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Amazon's Alexa is finally coming to mobile, but not how you might expect

Amazon's Alexa is finally coming to mobile, but not how you might expect


Alexa will be the standout feature on Amazon's newest Fire HD tablet

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"Alexa" is coming to mobile — provided that mobile device is made by Amazon.

Amazon today announced a new tablet, the Fire HD 8, which bears the same name as the Fire HD 8 tablet before it. The new tablet has the same 8-inch, 1280 x 800 resolution touchscreen display like its predecessor; but is also built with 50 percent more RAM (1.5 gigabytes), double the base storage (16GB or 32GB), and a larger battery that Amazon claims will last up to 12 hours.

It is, for all intents and purposes, a very decent piece of tablet hardware, all for $90. And Amazon says its approach to making lower-cast tablets is working: Kevin Keith, the company's general manager of Fire tablets, said that sales have more than doubled in the past year, with last year's $50 7-inch tablet emerging as the best-seller of all of its tablets (at least, by its own internal metrics; Amazon famously doesn't share information around unit sales).

Alexa will be rolled out as part of a software update to Fire OS 5

But the Fire HD 8's most notable feature might just be Alexa, Amazon's voice-controlled assistant. The previous Fire HD 8, the best-selling seven-inch tablet, and Amazon's Fire HD 10 tablet will also get Alexa, through an eventual software update to Fire OS 5.

Amazon wouldn't say exactly when the software update will be rolled out, except that it's in "the coming months." But when it does become available Alexa on an Amazon tablet will be able to do mostly everything that Alexa does on Amazon's other devices — read the news, tell jokes, set timers, call an Uber, and more. Amazon's Keith says the company thinks Alexa will be used mostly for pulling up entertainment, given that the tablet is designed primarily to be a consumption device.

Amazon will also take advantage of a tablet display to show "cards" of information based on voice queries, which sounds similar to the information cards Google shows if you've opted into Google Now on your Android device. So if you ask Alexa for the weather from the tablet you'll get a visual display of the weather, as well as a forecast for the upcoming week; same with music requests, sports scores, timers and alarms.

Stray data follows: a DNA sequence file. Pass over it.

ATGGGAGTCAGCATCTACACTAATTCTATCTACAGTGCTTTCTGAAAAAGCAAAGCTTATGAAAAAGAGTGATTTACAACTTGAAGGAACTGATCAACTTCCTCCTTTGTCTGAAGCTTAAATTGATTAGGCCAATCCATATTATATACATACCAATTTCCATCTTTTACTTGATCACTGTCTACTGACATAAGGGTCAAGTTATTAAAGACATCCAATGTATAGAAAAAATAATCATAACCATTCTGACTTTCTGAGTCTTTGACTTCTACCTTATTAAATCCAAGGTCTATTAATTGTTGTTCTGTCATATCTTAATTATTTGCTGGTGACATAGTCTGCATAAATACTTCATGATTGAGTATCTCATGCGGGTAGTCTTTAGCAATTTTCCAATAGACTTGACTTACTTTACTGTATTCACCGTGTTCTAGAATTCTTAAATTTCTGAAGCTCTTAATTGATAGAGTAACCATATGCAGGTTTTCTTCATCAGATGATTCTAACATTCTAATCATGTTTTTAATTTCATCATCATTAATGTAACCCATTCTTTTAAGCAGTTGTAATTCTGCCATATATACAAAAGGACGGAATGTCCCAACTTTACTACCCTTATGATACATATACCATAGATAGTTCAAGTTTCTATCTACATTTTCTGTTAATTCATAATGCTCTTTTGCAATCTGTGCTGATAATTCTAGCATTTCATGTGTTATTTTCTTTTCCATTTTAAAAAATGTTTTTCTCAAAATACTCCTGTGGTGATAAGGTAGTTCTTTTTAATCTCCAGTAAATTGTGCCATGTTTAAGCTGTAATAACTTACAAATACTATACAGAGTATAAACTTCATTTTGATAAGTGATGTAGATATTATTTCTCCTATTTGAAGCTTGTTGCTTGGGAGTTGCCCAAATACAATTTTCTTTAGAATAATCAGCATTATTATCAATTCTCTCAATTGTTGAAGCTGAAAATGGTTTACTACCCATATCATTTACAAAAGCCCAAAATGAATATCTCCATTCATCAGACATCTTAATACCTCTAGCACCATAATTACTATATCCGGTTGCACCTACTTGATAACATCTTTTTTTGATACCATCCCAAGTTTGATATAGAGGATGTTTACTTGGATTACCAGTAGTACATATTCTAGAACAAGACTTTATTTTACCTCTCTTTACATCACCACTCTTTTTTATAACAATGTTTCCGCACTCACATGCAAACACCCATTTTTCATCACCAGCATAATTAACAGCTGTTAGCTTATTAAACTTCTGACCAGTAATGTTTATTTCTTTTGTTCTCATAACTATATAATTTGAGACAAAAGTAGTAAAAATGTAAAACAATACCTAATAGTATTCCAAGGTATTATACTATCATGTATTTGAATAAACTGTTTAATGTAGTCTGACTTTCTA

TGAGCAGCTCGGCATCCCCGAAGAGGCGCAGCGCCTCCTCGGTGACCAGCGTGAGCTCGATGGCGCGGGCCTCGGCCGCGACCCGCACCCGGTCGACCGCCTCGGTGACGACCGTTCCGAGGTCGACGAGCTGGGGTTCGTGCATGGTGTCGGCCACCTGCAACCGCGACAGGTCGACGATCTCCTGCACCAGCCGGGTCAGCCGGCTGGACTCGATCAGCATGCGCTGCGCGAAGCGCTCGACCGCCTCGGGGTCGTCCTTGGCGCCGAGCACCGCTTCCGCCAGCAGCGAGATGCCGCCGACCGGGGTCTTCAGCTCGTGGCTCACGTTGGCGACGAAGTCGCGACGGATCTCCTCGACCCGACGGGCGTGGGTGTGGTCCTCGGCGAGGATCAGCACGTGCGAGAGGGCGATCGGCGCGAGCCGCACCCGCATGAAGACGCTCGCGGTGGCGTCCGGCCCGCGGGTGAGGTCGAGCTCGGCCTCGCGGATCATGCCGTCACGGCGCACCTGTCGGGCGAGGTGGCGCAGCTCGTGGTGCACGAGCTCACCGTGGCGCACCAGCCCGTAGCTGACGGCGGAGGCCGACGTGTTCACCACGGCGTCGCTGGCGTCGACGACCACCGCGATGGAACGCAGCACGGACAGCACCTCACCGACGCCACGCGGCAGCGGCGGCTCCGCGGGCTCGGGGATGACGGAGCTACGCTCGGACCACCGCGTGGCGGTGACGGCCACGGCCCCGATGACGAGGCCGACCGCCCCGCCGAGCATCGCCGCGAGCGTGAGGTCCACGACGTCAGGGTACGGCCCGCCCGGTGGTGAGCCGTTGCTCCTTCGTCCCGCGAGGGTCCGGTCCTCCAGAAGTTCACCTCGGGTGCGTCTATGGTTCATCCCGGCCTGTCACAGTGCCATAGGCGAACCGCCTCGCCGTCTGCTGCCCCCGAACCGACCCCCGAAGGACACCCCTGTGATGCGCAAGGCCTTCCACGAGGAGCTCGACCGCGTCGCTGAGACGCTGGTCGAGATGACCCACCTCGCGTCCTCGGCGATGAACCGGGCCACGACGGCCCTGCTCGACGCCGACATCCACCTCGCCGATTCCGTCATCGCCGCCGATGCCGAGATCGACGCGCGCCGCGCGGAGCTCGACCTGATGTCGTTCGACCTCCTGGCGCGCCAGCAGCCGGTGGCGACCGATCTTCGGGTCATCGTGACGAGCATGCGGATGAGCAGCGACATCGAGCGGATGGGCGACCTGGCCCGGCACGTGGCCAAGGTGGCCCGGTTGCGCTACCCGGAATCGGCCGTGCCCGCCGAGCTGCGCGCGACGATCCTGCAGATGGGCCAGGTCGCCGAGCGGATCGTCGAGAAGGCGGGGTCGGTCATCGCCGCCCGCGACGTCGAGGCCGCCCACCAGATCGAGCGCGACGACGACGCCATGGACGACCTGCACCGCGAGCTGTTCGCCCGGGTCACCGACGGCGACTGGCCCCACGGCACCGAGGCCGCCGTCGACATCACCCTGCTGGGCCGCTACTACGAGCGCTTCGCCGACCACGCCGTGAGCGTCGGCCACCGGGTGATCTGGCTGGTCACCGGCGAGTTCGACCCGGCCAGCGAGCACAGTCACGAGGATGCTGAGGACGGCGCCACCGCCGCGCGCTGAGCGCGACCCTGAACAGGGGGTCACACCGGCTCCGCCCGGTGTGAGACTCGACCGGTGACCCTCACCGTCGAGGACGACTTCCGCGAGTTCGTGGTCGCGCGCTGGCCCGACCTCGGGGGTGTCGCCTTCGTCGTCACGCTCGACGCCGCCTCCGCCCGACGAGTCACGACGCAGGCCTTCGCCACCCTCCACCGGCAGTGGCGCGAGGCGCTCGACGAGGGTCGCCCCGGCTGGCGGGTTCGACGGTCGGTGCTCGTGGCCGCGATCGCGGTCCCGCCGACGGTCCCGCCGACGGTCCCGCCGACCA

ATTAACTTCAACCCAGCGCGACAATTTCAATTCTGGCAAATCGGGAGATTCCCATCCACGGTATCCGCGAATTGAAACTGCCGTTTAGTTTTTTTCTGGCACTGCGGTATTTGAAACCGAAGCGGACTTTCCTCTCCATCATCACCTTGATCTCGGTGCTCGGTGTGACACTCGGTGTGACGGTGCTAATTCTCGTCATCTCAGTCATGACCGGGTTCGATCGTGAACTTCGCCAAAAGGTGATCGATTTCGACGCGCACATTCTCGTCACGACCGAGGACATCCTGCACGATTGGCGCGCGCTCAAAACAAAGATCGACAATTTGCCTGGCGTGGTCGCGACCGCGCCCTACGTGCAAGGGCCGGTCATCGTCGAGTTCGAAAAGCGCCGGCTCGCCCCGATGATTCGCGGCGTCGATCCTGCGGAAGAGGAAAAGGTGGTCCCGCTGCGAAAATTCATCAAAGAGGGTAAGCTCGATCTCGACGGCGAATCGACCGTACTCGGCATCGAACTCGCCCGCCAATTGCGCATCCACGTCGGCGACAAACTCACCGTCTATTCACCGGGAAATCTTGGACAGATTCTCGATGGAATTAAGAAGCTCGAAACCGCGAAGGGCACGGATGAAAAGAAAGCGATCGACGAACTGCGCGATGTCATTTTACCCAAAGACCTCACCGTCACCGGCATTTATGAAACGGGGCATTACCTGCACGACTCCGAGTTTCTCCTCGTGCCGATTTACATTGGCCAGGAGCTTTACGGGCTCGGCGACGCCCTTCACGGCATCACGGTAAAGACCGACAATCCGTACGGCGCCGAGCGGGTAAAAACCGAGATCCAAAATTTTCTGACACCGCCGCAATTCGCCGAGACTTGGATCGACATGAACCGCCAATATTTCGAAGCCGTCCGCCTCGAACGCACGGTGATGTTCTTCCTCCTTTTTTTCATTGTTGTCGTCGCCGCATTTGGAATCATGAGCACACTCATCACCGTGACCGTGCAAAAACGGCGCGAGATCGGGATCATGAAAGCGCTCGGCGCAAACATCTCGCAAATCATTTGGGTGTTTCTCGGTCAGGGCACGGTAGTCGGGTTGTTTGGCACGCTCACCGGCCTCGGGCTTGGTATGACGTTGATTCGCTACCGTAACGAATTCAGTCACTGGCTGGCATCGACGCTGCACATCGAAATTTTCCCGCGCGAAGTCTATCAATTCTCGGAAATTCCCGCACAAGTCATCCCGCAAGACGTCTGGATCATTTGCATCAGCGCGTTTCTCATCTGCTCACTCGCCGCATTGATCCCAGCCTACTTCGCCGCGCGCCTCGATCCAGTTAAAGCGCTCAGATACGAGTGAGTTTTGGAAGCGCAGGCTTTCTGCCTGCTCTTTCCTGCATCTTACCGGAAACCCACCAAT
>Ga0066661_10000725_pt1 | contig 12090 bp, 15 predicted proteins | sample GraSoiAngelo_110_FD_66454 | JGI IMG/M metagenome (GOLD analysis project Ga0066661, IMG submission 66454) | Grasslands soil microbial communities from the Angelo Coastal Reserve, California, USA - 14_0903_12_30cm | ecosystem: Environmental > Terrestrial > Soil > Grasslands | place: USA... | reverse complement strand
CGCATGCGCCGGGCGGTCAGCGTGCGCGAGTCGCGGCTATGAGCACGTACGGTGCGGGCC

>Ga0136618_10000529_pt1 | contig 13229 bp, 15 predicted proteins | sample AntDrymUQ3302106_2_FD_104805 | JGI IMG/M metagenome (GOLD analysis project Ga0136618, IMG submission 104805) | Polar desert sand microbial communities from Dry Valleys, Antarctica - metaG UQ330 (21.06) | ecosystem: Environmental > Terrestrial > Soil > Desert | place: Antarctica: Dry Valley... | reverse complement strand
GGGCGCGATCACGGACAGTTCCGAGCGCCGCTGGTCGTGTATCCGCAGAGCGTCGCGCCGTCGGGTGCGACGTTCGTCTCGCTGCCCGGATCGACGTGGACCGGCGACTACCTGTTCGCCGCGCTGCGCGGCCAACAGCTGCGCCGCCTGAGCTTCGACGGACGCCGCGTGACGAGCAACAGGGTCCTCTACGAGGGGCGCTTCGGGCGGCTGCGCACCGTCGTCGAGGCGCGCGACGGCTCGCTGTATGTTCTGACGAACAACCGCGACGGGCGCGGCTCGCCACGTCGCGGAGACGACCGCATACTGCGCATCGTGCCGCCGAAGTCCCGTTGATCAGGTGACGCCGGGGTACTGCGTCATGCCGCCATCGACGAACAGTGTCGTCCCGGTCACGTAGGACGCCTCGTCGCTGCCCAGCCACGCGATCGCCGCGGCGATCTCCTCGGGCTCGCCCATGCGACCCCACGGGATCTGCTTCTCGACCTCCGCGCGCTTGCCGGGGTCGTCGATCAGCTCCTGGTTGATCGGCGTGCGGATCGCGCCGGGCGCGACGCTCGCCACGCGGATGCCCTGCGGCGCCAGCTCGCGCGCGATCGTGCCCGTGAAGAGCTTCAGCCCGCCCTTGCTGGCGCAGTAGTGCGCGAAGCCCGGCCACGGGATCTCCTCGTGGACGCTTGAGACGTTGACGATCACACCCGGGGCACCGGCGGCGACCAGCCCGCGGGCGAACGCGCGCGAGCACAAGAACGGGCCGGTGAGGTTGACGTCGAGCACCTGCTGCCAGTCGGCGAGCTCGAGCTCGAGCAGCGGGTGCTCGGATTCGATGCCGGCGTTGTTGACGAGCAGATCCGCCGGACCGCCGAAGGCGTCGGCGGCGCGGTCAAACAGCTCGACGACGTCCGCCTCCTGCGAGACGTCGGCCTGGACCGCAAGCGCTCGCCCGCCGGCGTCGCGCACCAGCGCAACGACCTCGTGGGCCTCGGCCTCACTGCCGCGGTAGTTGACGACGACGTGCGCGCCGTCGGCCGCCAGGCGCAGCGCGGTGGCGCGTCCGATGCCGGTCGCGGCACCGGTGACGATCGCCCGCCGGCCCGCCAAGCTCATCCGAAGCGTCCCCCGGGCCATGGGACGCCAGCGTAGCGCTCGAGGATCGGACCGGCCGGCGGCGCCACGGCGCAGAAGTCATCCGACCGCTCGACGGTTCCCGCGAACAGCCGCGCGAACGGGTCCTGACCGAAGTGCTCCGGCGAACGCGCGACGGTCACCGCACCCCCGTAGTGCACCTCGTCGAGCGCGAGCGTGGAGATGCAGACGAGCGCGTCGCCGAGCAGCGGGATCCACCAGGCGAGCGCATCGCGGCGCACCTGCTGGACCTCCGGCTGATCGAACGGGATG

The announcement of Alexa on Amazon's own tablets is significant mostly because it's the first instance of the popular virtual assistant on mobile. Until now Alexa has only been available on the Echo speaker, the smaller Echo Dot, the Amazon Tap speaker, and Amazon's newer Fire TV gadgets, while the Alexa mobile app has served as a manager app for the AI on those pieces of hardware.

It won't be the same Alexa experience you might get on the Echo speaker, because of the lack of far-field speakers and the need to push the home button to get Alexa going on a tablet. Arguably, shouting at Alexa from across the room is a much better use case than pressing a button, as with the Amazon Tap portable speaker. (Even Siri responds to a vocal "Hey Siri" on iOS.) But it's still a move by Amazon to put its AI onto mobile, at a time when almost all of the major consumer tech companies are pushing artificial intelligence on mobile devices in some way.

Not surprisingly, Amazon won't say whether Alexa will ever come to other mobile devices, like Apple's iOS devices or gadgets running on Google Android. Just as Siri is limited to Apple's mobile, wearable, and smart home platforms, Alexa may very well be limited to Amazon's own ecosystem.